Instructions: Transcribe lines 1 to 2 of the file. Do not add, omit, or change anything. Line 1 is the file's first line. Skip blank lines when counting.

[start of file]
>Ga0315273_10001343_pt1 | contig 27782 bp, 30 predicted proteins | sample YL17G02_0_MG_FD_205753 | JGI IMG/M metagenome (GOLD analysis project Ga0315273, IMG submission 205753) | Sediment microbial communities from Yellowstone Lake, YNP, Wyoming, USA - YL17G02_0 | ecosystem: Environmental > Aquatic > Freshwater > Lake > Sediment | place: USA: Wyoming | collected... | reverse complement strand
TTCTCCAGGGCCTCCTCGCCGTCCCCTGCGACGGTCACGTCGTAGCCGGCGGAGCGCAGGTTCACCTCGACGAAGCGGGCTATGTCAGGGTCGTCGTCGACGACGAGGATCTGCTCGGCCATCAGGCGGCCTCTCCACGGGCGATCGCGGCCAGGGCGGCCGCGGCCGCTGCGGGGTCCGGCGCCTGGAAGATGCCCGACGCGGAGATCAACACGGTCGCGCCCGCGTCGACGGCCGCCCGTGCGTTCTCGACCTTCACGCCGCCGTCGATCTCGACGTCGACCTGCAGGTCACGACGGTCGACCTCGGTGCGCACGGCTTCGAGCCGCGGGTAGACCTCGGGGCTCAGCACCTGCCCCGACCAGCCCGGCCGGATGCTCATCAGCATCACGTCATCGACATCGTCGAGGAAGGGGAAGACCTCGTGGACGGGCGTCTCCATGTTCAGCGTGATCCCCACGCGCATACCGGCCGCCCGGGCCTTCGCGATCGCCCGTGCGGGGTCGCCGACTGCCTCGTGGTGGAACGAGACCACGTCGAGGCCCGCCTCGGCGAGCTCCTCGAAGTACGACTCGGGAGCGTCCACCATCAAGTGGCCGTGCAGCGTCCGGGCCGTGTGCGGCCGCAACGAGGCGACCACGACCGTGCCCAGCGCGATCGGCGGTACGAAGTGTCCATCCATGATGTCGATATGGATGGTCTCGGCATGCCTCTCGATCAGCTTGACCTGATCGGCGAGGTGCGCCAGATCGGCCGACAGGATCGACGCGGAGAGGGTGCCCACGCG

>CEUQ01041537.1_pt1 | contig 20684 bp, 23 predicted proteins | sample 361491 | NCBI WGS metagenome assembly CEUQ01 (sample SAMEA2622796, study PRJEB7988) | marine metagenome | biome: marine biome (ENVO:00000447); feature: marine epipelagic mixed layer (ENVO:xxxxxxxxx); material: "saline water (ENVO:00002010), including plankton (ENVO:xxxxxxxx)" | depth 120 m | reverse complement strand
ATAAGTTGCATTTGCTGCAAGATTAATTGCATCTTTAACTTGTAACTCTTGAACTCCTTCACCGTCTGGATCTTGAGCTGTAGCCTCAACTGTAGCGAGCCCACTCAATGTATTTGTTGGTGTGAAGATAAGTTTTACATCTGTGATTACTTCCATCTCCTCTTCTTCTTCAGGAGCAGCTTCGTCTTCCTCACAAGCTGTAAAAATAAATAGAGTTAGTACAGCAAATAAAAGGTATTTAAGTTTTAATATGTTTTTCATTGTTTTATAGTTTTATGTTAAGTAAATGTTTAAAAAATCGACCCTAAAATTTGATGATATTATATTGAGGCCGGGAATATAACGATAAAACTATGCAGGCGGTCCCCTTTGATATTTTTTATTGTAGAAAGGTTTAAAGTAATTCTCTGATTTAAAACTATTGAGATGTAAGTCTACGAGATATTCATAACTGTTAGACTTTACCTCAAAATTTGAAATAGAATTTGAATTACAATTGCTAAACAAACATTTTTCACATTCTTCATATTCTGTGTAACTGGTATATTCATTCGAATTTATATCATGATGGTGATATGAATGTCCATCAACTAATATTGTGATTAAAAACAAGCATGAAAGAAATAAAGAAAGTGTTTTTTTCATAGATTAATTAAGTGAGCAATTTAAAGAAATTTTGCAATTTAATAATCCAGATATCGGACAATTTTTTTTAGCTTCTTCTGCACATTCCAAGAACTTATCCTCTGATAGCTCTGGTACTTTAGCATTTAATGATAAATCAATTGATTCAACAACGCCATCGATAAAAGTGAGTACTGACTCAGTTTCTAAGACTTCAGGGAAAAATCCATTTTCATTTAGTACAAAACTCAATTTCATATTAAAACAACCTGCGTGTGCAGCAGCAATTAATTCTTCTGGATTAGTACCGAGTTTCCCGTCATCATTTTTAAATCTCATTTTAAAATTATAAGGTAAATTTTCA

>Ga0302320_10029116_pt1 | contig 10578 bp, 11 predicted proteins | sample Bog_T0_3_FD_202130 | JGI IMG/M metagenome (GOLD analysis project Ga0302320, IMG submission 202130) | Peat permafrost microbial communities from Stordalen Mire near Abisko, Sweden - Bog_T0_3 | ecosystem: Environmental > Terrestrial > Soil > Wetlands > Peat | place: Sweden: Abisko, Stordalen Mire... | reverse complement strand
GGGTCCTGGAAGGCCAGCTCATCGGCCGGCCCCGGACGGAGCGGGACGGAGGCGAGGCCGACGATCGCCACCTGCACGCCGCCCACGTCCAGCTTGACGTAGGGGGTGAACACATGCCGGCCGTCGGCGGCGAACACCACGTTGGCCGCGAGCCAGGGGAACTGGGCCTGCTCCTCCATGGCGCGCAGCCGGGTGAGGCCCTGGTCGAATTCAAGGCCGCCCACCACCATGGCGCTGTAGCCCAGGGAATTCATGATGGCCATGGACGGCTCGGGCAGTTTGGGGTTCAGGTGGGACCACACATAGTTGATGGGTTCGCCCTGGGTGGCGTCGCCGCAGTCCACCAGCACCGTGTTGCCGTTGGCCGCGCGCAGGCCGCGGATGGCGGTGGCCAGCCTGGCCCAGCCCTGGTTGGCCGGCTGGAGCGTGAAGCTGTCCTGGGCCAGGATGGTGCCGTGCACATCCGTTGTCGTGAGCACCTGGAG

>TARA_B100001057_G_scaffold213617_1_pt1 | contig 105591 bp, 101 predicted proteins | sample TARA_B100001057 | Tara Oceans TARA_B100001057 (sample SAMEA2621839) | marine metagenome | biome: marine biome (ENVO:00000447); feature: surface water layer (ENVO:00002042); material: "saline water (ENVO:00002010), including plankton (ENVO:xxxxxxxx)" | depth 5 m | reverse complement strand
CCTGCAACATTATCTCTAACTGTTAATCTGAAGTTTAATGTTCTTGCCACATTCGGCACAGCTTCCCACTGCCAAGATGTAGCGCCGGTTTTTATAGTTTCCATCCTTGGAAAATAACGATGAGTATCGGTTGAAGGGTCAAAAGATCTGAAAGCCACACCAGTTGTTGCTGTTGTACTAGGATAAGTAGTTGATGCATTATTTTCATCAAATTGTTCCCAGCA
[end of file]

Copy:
>Ga0315273_10001343_pt1 | contig 27782 bp, 30 predicted proteins | sample YL17G02_0_MG_FD_205753 | JGI IMG/M metagenome (GOLD analysis project Ga0315273, IMG submission 205753) | Sediment microbial communities from Yellowstone Lake, YNP, Wyoming, USA - YL17G02_0 | ecosystem: Environmental > Aquatic > Freshwater > Lake > Sediment | place: USA: Wyoming | collected... | reverse complement strand
TTCTCCAGGGCCTCCTCGCCGTCCCCTGCGACGGTCACGTCGTAGCCGGCGGAGCGCAGGTTCACCTCGACGAAGCGGGCTATGTCAGGGTCGTCGTCGACGACGAGGATCTGCTCGGCCATCAGGCGGCCTCTCCACGGGCGATCGCGGCCAGGGCGGCCGCGGCCGCTGCGGGGTCCGGCGCCTGGAAGATGCCCGACGCGGAGATCAACACGGTCGCGCCCGCGTCGACGGCCGCCCGTGCGTTCTCGACCTTCACGCCGCCGTCGATCTCGACGTCGACCTGCAGGTCACGACGGTCGACCTCGGTGCGCACGGCTTCGAGCCGCGGGTAGACCTCGGGGCTCAGCACCTGCCCCGACCAGCCCGGCCGGATGCTCATCAGCATCACGTCATCGACATCGTCGAGGAAGGGGAAGACCTCGTGGACGGGCGTCTCCATGTTCAGCGTGATCCCCACGCGCATACCGGCCGCCCGGGCCTTCGCGATCGCCCGTGCGGGGTCGCCGACTGCCTCGTGGTGGAACGAGACCACGTCGAGGCCCGCCTCGGCGAGCTCCTCGAAGTACGACTCGGGAGCGTCCACCATCAAGTGGCCGTGCAGCGTCCGGGCCGTGTGCGGCCGCAACGAGGCGACCACGACCGTGCCCAGCGCGATCGGCGGTACGAAGTGTCCATCCATGATGTCGATATGGATGGTCTCGGCATGCCTCTCGATCAGCTTGACCTGATCGGCGAGGTGCGCCAGATCGGCCGACAGGATCGACGCGGAGAGGGTGCCCACGCG